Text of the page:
I’m not really big on reality shows, especially dating ones, but it’s been hard to escape the furore during the past few weeks around the finale of this season’s The Bachelor Australia—a show where a number of single women compete for the affections of one eligible bachelor over the course of a number of dates and elimination rounds. Even someone who has never watched the show would be hard-pressed to miss the shock and outrage across social media and news sites.
This year’s bachelor, ex-rugby player and underwear model, Nick ‘Honey Badger’ Cummins, went from being a popular Aussie ‘bloke’ to being labelled as ‘the most hated man in Australia’ when he dropped the bombshell that he wasn’t going to pick either of the two finalists. His decision to leave the show a single man left all the contestants feeling as if he had wasted their time—and much of the audience agreed.
Photo: Channel 10
Since then, we’ve seen multiple interviews with the women involved and his family, and he has even been tracked down while on holiday to Papua New Guinea. It’s possible to feel sympathy for all parties involved, Cummins pointing out that if he couldn’t commit properly it was better to be honest about it; the young women feeling rejected and disappointed that they went looking for love and didn’t find it.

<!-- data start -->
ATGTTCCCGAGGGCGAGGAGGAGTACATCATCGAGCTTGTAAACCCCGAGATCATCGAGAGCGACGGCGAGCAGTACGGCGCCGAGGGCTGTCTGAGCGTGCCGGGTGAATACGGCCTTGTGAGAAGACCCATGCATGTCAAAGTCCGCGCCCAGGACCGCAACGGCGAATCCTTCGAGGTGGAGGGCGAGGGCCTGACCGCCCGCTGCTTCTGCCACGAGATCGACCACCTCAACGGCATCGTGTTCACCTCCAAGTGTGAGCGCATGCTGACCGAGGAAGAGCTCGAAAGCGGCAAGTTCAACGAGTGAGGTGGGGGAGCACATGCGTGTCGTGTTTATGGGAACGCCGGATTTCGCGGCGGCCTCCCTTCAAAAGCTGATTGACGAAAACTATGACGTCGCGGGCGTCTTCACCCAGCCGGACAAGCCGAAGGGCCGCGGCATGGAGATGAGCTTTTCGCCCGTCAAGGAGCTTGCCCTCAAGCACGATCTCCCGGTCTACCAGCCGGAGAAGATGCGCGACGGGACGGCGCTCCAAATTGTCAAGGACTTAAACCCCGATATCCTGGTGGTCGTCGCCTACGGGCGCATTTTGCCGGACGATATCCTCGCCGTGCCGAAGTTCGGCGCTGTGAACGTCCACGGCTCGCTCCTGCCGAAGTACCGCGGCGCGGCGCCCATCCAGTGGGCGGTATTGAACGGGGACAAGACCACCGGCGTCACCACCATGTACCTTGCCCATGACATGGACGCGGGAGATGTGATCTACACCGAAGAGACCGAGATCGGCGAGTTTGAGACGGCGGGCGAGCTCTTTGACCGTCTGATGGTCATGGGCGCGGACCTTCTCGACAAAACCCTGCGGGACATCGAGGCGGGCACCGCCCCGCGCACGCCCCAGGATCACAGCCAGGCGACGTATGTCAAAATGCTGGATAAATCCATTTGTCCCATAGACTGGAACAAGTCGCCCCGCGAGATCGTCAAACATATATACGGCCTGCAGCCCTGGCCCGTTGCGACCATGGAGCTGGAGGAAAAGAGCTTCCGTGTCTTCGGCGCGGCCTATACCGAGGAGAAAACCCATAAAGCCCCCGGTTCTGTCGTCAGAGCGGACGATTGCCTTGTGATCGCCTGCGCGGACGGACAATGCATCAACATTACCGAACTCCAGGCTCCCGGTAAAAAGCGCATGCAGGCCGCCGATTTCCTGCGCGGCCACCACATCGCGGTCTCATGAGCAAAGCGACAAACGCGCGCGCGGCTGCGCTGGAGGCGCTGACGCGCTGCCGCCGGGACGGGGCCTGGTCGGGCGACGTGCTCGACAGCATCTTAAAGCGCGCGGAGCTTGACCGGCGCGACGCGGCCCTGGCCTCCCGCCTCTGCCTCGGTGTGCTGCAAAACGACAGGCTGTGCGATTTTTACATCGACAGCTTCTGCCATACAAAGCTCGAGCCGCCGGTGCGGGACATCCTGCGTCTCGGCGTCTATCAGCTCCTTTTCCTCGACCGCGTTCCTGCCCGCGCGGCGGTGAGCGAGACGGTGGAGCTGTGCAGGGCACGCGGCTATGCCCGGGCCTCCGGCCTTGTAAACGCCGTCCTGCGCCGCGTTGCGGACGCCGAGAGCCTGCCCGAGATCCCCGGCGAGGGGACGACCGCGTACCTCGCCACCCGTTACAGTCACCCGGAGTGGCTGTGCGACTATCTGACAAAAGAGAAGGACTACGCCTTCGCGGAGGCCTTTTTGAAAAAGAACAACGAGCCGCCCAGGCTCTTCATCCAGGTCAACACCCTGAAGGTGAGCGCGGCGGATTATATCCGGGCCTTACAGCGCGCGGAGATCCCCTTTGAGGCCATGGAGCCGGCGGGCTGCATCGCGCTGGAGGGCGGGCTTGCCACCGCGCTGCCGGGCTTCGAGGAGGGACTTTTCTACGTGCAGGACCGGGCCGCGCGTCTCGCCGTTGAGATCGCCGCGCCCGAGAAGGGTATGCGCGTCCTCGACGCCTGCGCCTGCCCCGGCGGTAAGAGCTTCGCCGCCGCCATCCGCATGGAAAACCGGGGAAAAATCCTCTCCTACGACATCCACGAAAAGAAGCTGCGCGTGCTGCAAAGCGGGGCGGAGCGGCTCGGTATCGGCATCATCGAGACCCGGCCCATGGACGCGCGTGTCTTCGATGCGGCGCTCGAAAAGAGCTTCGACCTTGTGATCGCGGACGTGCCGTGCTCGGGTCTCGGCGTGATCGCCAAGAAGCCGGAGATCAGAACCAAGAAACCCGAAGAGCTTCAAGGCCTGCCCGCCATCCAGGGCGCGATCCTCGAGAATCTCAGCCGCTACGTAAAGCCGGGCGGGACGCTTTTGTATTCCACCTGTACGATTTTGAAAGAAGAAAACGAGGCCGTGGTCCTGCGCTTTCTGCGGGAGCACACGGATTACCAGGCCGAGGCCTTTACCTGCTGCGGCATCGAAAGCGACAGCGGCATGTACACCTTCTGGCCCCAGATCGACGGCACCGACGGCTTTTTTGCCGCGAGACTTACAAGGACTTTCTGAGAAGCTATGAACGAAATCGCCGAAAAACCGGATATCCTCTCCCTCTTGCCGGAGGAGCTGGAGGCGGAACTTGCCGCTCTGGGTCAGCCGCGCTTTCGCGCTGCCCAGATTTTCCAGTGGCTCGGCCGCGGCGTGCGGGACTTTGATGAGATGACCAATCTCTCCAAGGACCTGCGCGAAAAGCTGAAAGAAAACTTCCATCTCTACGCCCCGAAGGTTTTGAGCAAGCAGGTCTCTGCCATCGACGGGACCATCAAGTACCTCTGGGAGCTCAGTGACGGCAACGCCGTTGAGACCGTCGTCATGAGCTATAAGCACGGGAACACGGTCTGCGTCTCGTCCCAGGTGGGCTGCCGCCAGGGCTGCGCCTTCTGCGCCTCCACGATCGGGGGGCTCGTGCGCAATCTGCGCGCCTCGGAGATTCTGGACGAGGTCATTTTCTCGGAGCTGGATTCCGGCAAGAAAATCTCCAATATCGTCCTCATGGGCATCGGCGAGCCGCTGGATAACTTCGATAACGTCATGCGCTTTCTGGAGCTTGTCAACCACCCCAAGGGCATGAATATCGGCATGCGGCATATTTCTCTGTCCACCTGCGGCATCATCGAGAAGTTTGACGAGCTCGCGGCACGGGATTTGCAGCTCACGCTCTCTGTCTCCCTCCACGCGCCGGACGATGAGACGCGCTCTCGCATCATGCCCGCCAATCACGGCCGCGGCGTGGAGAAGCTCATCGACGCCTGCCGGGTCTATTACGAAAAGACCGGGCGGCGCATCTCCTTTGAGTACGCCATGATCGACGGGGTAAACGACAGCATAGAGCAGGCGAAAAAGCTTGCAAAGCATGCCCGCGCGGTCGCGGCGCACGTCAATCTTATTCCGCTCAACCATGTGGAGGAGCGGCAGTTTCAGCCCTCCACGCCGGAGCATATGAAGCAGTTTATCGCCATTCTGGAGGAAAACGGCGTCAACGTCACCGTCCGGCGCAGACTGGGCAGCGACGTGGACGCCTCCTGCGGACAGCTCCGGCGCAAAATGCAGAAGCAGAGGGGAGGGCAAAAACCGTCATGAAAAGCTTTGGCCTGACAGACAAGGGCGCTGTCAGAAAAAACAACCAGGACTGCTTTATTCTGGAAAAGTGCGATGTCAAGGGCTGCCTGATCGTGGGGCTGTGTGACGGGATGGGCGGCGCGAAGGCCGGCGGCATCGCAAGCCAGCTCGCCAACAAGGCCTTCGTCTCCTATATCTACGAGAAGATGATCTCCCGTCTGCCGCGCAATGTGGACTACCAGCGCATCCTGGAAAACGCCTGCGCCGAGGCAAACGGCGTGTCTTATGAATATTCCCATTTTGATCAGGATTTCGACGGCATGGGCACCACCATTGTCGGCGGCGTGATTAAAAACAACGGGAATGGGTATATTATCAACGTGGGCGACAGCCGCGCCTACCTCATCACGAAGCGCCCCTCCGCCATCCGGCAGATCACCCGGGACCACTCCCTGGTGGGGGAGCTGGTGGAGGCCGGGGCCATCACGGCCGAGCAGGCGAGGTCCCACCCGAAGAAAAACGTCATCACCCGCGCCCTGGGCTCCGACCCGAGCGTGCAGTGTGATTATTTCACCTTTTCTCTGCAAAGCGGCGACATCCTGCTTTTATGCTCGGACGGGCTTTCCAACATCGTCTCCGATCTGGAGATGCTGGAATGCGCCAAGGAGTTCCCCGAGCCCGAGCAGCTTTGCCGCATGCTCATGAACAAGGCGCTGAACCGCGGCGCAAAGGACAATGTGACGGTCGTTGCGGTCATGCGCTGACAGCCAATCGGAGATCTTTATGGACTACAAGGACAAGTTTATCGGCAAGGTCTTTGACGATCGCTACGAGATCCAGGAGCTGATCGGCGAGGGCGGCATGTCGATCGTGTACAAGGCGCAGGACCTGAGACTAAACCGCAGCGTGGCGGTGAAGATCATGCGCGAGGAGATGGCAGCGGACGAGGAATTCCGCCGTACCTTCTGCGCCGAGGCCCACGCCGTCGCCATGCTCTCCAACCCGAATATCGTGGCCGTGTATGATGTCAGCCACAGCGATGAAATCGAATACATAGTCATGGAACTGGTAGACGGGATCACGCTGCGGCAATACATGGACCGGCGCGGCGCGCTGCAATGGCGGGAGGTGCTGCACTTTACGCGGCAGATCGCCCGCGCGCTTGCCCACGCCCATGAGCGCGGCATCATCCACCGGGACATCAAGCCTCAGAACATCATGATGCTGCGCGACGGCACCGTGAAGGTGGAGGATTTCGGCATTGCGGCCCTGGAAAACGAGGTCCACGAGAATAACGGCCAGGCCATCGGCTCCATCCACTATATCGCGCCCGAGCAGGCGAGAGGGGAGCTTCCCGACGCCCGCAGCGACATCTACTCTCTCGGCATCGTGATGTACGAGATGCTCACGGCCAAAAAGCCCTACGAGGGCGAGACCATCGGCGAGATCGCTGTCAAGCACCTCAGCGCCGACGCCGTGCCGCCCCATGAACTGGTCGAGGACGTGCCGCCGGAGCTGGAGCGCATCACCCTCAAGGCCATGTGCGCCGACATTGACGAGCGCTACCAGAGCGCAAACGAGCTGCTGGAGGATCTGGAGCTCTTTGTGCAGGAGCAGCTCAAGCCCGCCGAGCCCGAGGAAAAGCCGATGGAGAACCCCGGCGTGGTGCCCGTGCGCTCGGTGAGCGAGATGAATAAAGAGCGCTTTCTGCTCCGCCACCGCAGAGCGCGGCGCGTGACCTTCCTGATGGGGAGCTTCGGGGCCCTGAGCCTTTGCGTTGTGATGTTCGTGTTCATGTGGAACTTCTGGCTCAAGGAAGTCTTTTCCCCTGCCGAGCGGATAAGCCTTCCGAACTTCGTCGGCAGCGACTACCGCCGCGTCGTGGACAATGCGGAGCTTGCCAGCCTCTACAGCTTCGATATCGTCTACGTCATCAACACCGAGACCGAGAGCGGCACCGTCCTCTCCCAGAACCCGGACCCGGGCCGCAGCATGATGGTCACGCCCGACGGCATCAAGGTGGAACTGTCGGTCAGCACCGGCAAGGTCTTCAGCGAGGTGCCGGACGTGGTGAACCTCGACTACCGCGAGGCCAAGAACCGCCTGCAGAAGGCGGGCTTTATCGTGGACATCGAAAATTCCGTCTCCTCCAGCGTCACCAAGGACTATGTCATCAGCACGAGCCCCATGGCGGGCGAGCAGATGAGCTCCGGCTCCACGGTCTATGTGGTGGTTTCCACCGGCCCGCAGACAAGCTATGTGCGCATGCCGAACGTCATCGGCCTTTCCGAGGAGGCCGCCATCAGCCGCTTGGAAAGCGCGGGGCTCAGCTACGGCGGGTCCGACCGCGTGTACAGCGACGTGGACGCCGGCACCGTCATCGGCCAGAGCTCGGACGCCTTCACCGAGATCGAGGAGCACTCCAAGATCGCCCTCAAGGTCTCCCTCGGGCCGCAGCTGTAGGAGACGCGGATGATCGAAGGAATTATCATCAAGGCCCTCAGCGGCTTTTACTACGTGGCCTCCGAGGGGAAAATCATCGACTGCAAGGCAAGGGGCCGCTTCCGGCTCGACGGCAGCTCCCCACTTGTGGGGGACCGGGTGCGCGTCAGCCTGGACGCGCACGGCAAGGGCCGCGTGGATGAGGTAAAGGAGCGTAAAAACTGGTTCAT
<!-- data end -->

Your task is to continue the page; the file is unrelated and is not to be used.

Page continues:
It begs the question, though, is a television show the right place to find love and a relationship? It’s clear that plenty of people think so, judging by the multitude of TV shows built around the idea. There’s The Bachelor, The Bachelorette, Take Me Out, Married At First Sight, The Farmer Wants a Wife—the list goes on. Their popularity may be partly fuelled by the human drama that reality TV brings—often with the help of judicious editing—but it also comes from the fact we can all identify with the desire to be loved, and the lengths we will go to find that special someone.
The problem with these sorts of shows is that they reduce love to a competition, and pit people with hopes and dreams against one another. In the artificially created fishbowl of reality television, we don’t get to see who the contestants truly are as much as the person they believe they need to portray in order to win. Many of the shows treat people as a commodity they have to market, rather than a treasure to be unearthed, with a focus on superficial attributes rather than the person underneath.
Wanting to be loved is a universal human need, and there is no shame in searching for it. But perhaps it’s time to return to an older definition of what love truly is, like the famous biblical passage in 1 Corinthians chapter 13 verses 4–7 (‘Love is patient, love is kind…’), rather than taking the word of those making money out of it.